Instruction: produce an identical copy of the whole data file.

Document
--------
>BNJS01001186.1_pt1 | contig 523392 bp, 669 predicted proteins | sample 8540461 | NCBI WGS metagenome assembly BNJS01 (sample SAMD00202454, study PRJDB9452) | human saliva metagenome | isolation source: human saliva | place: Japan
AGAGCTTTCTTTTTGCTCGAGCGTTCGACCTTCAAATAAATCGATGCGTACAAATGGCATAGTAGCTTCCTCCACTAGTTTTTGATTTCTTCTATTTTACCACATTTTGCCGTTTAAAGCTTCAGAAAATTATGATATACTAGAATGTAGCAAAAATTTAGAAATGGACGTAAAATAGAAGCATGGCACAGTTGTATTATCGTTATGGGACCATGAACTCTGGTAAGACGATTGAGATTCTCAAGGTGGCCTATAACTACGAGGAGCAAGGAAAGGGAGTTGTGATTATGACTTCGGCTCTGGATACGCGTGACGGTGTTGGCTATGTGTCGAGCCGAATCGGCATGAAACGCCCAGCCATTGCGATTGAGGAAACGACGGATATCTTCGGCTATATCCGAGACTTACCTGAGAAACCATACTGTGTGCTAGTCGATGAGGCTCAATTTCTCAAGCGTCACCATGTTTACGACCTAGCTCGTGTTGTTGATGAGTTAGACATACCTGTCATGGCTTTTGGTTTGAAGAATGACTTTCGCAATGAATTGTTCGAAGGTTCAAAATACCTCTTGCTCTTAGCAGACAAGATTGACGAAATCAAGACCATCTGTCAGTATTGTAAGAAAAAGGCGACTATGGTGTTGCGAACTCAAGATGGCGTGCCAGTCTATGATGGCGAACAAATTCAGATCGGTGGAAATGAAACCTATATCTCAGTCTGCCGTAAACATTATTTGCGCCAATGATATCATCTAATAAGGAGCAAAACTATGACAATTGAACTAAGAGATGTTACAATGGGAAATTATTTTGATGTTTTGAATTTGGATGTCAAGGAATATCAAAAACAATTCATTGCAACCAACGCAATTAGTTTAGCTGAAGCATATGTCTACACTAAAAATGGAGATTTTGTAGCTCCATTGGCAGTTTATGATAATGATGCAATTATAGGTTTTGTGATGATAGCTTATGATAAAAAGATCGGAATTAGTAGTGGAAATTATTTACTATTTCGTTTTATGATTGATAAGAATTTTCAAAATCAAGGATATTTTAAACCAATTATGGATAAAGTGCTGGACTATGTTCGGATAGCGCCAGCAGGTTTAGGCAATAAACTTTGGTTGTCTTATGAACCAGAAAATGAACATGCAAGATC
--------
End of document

>BNJS01001186.1_pt1 | contig 523392 bp, 669 predicted proteins | sample 8540461 | NCBI WGS metagenome assembly BNJS01 (sample SAMD00202454, study PRJDB9452) | human saliva metagenome | isolation source: human saliva | place: Japan
AGAGCTTTCTTTTTGCTCGAGCGTTCGACCTTCAAATAAATCGATGCGTACAAATGGCATAGTAGCTTCCTCCACTAGTTTTTGATTTCTTCTATTTTACCACATTTTGCCGTTTAAAGCTTCAGAAAATTATGATATACTAGAATGTAGCAAAAATTTAGAAATGGACGTAAAATAGAAGCATGGCACAGTTGTATTATCGTTATGGGACCATGAACTCTGGTAAGACGATTGAGATTCTCAAGGTGGCCTATAACTACGAGGAGCAAGGAAAGGGAGTTGTGATTATGACTTCGGCTCTGGATACGCGTGACGGTGTTGGCTATGTGTCGAGCCGAATCGGCATGAAACGCCCAGCCATTGCGATTGAGGAAACGACGGATATCTTCGGCTATATCCGAGACTTACCTGAGAAACCATACTGTGTGCTAGTCGATGAGGCTCAATTTCTCAAGCGTCACCATGTTTACGACCTAGCTCGTGTTGTTGATGAGTTAGACATACCTGTCATGGCTTTTGGTTTGAAGAATGACTTTCGCAATGAATTGTTCGAAGGTTCAAAATACCTCTTGCTCTTAGCAGACAAGATTGACGAAATCAAGACCATCTGTCAGTATTGTAAGAAAAAGGCGACTATGGTGTTGCGAACTCAAGATGGCGTGCCAGTCTATGATGGCGAACAAATTCAGATCGGTGGAAATGAAACCTATATCTCAGTCTGCCGTAAACATTATTTGCGCCAATGATATCATCTAATAAGGAGCAAAACTATGACAATTGAACTAAGAGATGTTACAATGGGAAATTATTTTGATGTTTTGAATTTGGATGTCAAGGAATATCAAAAACAATTCATTGCAACCAACGCAATTAGTTTAGCTGAAGCATATGTCTACACTAAAAATGGAGATTTTGTAGCTCCATTGGCAGTTTATGATAATGATGCAATTATAGGTTTTGTGATGATAGCTTATGATAAAAAGATCGGAATTAGTAGTGGAAATTATTTACTATTTCGTTTTATGATTGATAAGAATTTTCAAAATCAAGGATATTTTAAACCAATTATGGATAAAGTGCTGGACTATGTTCGGATAGCGCCAGCAGGTTTAGGCAATAAACTTTGGTTGTCTTATGAACCAGAAAATGAACATGCAAGATC